Inhibition of return

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Inhibition of return (IOR) refers to an orientation mechanism that briefly enhances (for approximately 100–300 milliseconds (ms)) the speed and accuracy with which an object is detected after the object is attended, but then impairs detection speed and accuracy (for approximately 500–3000 milliseconds). IOR is usually measured with a cue-response paradigm, in which a person presses a button when he or she detects a target stimulus following the presentation of a cue that indicates the location in which the target will appear. The cue can be exogenous (or peripheral),[1] or endogenous. Inhibition of return results from oculomotor activation, regardless of whether it was produced by exogenous signals or endougenously.[2] Although IOR occurs for both visual and auditory stimuli, IOR is greater for visual stimuli,[3] and is studied more often than auditory stimuli.

Description[edit]

IOR was first described in depth by Michael Posner and Yoav Cohen,[1] who discovered that, contrary to their expectations, reaction times (RT) to detect objects appearing in previously cued locations were initially faster to validly cued location (known as the validity effect), but then after a period of around 300 ms, response times to a previously cued location were longer than to uncued locations. Specifically, IOR was described as "an inhibitory effect produced by a peripheral (or exogenous) cue or target."

Example diagram of the process used in Posner'so inhibition of return experiment

In the experiment that demonstrated the paradigm, participants were instructed to fixate on a center box that was flanked with a box on its right and left sides. Each trial began with the brightening of the outline of one of the peripheral boxes that was randomly selected for 150 ms. During the trial, a target (a bright filled square) occurs in the center box at either 0, 50, 100, 200, 300, or 500 ms after the initial brightening. Participants had to respond to the target as quickly as possible by pressing a specified key. Participants' performance in RT on the cued side increased the first 150 ms; however, they then experienced inhibition of target RT on the cued side compared to the uncued side after 300 ms.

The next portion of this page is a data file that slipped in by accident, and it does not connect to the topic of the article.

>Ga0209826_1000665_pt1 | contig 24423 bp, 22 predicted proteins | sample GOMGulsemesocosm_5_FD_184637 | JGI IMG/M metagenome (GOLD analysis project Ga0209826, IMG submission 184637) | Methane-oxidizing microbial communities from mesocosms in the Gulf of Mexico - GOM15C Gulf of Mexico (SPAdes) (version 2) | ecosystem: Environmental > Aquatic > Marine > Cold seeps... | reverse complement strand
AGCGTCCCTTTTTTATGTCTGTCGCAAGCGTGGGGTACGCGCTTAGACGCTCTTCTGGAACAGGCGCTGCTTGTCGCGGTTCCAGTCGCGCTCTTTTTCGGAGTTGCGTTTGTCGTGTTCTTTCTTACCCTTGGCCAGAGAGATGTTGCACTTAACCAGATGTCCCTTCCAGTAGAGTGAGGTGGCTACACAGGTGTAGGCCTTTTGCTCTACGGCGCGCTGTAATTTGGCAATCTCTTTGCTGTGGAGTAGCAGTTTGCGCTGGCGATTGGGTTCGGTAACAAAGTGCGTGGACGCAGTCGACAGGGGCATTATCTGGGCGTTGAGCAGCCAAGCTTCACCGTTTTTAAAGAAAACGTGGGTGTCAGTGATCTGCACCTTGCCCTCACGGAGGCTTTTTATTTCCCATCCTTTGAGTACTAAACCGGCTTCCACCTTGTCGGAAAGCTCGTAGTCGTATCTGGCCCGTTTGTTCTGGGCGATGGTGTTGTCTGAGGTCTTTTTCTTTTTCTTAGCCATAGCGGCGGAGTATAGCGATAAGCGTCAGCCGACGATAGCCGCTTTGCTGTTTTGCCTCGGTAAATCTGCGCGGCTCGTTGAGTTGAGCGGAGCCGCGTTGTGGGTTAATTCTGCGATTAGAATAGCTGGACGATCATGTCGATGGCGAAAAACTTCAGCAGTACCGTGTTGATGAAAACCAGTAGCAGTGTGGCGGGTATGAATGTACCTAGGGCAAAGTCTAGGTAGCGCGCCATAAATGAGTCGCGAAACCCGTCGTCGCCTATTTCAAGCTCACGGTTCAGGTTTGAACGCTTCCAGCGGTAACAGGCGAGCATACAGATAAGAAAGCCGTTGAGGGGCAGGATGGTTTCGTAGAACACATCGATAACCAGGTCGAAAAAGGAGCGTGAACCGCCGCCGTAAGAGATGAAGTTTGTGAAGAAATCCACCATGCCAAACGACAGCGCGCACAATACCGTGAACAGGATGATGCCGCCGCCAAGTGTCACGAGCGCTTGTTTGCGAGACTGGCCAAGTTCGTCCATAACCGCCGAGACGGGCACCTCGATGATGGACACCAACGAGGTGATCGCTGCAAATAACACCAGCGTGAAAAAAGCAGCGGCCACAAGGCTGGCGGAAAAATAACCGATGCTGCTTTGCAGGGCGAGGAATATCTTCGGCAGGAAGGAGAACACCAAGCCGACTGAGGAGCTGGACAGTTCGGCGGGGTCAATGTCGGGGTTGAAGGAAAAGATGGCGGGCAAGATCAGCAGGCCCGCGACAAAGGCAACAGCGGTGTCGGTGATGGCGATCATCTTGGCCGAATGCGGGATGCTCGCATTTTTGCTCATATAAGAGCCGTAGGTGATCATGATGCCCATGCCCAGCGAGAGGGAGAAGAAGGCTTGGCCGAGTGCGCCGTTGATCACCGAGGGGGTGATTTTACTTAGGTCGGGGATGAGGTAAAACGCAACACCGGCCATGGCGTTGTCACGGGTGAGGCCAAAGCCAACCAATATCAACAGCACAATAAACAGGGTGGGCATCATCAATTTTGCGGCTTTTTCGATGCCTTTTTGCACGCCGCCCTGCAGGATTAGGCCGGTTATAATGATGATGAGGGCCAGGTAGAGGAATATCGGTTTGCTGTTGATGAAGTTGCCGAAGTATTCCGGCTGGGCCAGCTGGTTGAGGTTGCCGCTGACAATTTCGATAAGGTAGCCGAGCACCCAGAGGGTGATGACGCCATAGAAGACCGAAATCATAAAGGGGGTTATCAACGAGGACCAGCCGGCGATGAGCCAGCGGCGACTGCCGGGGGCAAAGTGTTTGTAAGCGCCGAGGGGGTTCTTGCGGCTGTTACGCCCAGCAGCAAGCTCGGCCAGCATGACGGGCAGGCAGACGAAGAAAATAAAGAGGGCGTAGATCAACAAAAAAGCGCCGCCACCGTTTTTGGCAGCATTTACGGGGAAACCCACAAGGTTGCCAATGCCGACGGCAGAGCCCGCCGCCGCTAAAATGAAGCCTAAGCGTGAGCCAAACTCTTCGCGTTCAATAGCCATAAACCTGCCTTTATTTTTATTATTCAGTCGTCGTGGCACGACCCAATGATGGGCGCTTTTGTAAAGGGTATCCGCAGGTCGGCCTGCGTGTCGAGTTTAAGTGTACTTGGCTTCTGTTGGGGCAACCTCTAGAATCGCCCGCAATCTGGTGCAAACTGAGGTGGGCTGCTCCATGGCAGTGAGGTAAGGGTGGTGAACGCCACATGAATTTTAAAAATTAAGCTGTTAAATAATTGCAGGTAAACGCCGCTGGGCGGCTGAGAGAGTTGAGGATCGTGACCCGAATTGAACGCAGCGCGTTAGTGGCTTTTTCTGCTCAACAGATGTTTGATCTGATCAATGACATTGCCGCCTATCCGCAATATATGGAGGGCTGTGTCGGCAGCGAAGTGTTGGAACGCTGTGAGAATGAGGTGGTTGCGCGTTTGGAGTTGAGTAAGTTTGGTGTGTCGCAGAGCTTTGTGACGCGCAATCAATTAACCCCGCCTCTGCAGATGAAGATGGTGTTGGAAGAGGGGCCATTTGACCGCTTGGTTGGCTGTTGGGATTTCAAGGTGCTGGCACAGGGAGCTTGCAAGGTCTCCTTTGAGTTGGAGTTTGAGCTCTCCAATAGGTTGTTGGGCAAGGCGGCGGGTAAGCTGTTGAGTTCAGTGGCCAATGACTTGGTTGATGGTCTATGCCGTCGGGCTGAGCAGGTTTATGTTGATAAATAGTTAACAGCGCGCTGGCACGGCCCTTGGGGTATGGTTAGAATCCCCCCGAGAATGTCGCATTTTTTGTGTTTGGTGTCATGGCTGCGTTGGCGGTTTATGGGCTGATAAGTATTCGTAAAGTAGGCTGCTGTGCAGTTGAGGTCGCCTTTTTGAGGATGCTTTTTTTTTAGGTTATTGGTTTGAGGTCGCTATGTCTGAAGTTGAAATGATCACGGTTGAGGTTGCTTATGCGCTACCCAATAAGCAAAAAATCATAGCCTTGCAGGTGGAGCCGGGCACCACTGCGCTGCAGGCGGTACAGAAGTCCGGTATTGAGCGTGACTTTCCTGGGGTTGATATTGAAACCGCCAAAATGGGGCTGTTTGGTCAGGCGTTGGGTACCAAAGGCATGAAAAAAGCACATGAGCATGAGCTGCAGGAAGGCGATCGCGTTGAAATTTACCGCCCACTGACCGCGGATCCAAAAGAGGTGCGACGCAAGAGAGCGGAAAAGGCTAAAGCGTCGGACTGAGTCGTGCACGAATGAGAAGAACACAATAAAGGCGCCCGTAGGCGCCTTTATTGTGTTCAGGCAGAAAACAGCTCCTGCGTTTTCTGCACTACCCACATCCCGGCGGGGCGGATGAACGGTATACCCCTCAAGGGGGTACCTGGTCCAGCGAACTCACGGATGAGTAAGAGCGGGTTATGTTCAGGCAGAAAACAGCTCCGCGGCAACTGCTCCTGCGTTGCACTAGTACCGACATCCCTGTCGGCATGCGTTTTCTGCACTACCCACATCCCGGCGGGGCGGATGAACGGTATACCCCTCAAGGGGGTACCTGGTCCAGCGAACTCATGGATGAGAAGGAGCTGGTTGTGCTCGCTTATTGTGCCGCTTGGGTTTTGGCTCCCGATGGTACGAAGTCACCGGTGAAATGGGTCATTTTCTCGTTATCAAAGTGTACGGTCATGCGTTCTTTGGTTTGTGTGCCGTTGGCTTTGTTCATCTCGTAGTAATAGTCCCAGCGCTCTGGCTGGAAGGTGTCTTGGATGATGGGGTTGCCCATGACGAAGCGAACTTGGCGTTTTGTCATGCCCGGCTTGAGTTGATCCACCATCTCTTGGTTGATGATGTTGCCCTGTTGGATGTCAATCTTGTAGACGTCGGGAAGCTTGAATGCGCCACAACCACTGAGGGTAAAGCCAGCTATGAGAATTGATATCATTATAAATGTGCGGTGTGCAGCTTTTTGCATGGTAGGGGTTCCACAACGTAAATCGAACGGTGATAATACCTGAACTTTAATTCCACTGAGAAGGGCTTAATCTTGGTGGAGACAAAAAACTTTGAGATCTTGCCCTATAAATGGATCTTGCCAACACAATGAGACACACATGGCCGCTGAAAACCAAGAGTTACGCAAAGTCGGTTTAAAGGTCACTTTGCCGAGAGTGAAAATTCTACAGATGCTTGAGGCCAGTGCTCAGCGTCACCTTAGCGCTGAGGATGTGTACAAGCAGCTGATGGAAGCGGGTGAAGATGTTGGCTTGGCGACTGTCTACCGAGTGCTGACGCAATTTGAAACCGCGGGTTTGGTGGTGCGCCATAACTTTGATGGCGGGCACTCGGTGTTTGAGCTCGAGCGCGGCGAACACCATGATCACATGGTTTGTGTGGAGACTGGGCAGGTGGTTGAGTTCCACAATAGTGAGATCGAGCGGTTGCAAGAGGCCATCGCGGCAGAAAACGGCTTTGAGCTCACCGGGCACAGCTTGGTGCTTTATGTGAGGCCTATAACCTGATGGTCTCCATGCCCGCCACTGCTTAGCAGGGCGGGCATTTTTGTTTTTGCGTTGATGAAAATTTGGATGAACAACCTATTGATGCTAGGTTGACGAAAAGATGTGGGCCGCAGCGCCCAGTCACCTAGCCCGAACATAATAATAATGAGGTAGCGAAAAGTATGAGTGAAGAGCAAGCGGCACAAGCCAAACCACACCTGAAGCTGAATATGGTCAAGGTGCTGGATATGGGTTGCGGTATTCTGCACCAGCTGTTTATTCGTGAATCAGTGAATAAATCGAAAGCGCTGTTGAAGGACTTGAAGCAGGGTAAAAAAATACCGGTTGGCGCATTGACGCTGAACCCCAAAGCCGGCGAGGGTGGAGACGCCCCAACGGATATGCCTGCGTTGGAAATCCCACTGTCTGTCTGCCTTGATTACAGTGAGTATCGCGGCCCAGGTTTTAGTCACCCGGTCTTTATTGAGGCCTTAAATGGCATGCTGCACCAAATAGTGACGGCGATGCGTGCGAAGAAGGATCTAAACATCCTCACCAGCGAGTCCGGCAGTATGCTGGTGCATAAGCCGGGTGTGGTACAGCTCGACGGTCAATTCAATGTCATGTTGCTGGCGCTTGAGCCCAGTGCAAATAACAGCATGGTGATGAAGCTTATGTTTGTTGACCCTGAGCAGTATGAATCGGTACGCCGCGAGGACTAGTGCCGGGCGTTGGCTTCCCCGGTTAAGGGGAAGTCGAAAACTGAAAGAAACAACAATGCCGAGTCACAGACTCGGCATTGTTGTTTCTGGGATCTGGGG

In order to explain the IOR mechanism, Anne Treisman and Gary Gelade's theory of visual search was expounded. This theory, known as the feature integration theory proposes that there are two types of visual searches: parallel searches and serial searches.[4] According to Treisman and Gelade, attention is only required for serial searches. IOR is a mechanism that is specific for serial searches.

Types of cues[edit]

One form of cue that can be implemented in an inhibition of return task are exogenous cues. Exogenous cues are stimuli that are produced in the environment surrounding. Because one's attention is shifted to the stimulus without much thought or effort, these cues are seen as a form of reflex that the person has low control over. Due to this cue's automatic nature and lack of effort, it takes uses very few of our attentive resources.[5] This also causes our attention shift to be quick for exogenous cues than for endogenous cues[6]

The cue type that directly contrast exogenous cues in many way is the endogenous cue. While exogenous cues are solely what stimuli are presented in one's surrounding environment, endogenous cues are based on the internal goals, beliefs, desires, and interpretation of the person.[7] While an outside stimulus may be present, such as a stop sign, it is the individuals interpretations and knowledge of the sign that is the endogenous cue causing them to apply pressure to their brakes.

Both cues play an equally important role of directing attention in Inhibition of Return, however the way in which they do so differs on a neurological level as well. Exogenous cues are automatic and are therefore considered to fall under the "buttom-up" approach regarding attention, while endogenous cues are under the person's control and are seen as 'top-down". A 2007 experiment[8] examined the way in which bottom-up and top-down processes affect attention during IOR. Electrodes were placed in both the parietal and frontal cortices as monkeys took part in a visual search task. In the task, the salience of the target object was manipulated. In the "pop out" condition, the target stimuli was different from the distractors in both color and shape, whereas in the "search" condition many of the distractors the same as the target either in color or shape. Researchers found that top-down signals, coming from endogenous cues, are processed predominately in the frontal cortex and offer longer lasting effects, while exogenous bottom-up cues having faster occurring effects that appear in the lateral intreparietal area.

Causes[edit]

Posner and Cohen proposed three explanations for inhibition:

  1. inhibition results from having two alternative positions,
  2. inhibition could result from moving attention away from a cued stimulus back to the fixation point, and
  3. inhibition may occur because the efficiency in some part of the pathway from the cued location is reduced by the cuing.

An alternative explanation of IOR is that IOR occurs after attention has been disengaged from the cued stimulus, resulting in a delayed response back to that cued stimulus. This occurs because it inhibits an individual from reorienting back to a stimulus they previously attended to.[9]